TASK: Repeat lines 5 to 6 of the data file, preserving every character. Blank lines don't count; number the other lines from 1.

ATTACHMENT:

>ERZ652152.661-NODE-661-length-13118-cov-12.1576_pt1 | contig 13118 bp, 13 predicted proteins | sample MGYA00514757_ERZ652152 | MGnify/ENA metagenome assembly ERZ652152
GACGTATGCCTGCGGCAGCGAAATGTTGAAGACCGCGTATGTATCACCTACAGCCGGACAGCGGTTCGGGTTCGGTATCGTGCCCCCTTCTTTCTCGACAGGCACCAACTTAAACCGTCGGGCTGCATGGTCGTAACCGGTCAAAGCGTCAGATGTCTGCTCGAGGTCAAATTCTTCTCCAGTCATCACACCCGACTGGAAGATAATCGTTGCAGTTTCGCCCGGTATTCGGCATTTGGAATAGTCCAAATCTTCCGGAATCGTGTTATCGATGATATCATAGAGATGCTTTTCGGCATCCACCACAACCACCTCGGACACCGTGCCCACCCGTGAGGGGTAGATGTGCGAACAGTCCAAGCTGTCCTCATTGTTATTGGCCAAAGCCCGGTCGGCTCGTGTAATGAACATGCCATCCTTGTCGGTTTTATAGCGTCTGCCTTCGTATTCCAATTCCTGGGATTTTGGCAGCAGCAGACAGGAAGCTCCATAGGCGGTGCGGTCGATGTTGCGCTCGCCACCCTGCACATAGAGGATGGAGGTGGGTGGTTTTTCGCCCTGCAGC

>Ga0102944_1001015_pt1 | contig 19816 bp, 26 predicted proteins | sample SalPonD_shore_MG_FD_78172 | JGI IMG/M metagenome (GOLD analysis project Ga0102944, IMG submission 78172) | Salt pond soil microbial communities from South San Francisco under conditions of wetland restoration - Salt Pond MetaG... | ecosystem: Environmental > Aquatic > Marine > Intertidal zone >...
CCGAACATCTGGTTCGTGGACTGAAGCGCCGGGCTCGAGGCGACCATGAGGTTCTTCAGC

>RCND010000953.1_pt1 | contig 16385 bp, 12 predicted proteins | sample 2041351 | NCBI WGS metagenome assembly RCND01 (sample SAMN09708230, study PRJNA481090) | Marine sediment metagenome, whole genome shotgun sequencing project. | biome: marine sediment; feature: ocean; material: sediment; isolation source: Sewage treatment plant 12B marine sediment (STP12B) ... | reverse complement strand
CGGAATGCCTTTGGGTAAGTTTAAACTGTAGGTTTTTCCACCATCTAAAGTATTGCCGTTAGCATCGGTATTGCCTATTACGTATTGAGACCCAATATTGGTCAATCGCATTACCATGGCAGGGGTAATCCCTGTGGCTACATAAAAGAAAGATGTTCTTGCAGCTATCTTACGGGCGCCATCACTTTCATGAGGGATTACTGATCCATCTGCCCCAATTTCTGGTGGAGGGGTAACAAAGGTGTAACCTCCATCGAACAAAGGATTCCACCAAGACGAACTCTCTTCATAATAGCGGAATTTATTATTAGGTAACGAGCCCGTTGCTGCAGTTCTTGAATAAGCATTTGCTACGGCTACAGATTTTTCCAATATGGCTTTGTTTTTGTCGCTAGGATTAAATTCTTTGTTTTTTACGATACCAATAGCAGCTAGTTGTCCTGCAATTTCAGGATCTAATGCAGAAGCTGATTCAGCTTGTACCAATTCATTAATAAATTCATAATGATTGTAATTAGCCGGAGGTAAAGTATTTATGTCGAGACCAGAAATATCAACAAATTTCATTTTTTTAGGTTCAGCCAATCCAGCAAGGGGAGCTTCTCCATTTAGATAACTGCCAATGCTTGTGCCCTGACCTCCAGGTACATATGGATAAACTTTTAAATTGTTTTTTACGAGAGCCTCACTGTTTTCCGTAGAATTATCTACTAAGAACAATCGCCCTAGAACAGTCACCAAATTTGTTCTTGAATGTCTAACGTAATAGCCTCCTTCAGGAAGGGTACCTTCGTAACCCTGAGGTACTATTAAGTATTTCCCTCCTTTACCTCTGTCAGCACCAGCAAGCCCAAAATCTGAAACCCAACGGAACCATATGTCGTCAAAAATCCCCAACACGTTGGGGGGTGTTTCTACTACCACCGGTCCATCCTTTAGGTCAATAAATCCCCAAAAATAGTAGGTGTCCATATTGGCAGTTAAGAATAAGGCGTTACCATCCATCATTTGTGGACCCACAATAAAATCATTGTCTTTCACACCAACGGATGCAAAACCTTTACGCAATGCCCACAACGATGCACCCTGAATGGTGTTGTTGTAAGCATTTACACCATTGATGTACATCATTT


>RCND010000953.1_pt1 | contig 16385 bp, 12 predicted proteins | sample 2041351 | NCBI WGS metagenome assembly RCND01 (sample SAMN09708230, study PRJNA481090) | Marine sediment metagenome, whole genome shotgun sequencing project. | biome: marine sediment; feature: ocean; material: sediment; isolation source: Sewage treatment plant 12B marine sediment (STP12B) ... | reverse complement strand
CGGAATGCCTTTGGGTAAGTTTAAACTGTAGGTTTTTCCACCATCTAAAGTATTGCCGTTAGCATCGGTATTGCCTATTACGTATTGAGACCCAATATTGGTCAATCGCATTACCATGGCAGGGGTAATCCCTGTGGCTACATAAAAGAAAGATGTTCTTGCAGCTATCTTACGGGCGCCATCACTTTCATGAGGGATTACTGATCCATCTGCCCCAATTTCTGGTGGAGGGGTAACAAAGGTGTAACCTCCATCGAACAAAGGATTCCACCAAGACGAACTCTCTTCATAATAGCGGAATTTATTATTAGGTAACGAGCCCGTTGCTGCAGTTCTTGAATAAGCATTTGCTACGGCTACAGATTTTTCCAATATGGCTTTGTTTTTGTCGCTAGGATTAAATTCTTTGTTTTTTACGATACCAATAGCAGCTAGTTGTCCTGCAATTTCAGGATCTAATGCAGAAGCTGATTCAGCTTGTACCAATTCATTAATAAATTCATAATGATTGTAATTAGCCGGAGGTAAAGTATTTATGTCGAGACCAGAAATATCAACAAATTTCATTTTTTTAGGTTCAGCCAATCCAGCAAGGGGAGCTTCTCCATTTAGATAACTGCCAATGCTTGTGCCCTGACCTCCAGGTACATATGGATAAACTTTTAAATTGTTTTTTACGAGAGCCTCACTGTTTTCCGTAGAATTATCTACTAAGAACAATCGCCCTAGAACAGTCACCAAATTTGTTCTTGAATGTCTAACGTAATAGCCTCCTTCAGGAAGGGTACCTTCGTAACCCTGAGGTACTATTAAGTATTTCCCTCCTTTACCTCTGTCAGCACCAGCAAGCCCAAAATCTGAAACCCAACGGAACCATATGTCGTCAAAAATCCCCAACACGTTGGGGGGTGTTTCTACTACCACCGGTCCATCCTTTAGGTCAATAAATCCCCAAAAATAGTAGGTGTCCATATTGGCAGTTAAGAATAAGGCGTTACCATCCATCATTTGTGGACCCACAATAAAATCATTGTCTTTCACACCAACGGATGCAAAACCTTTACGCAATGCCCACAACGATGCACCCTGAATGGTGTTGTTGTAAGCATTTACACCATTGATGTACATCATTT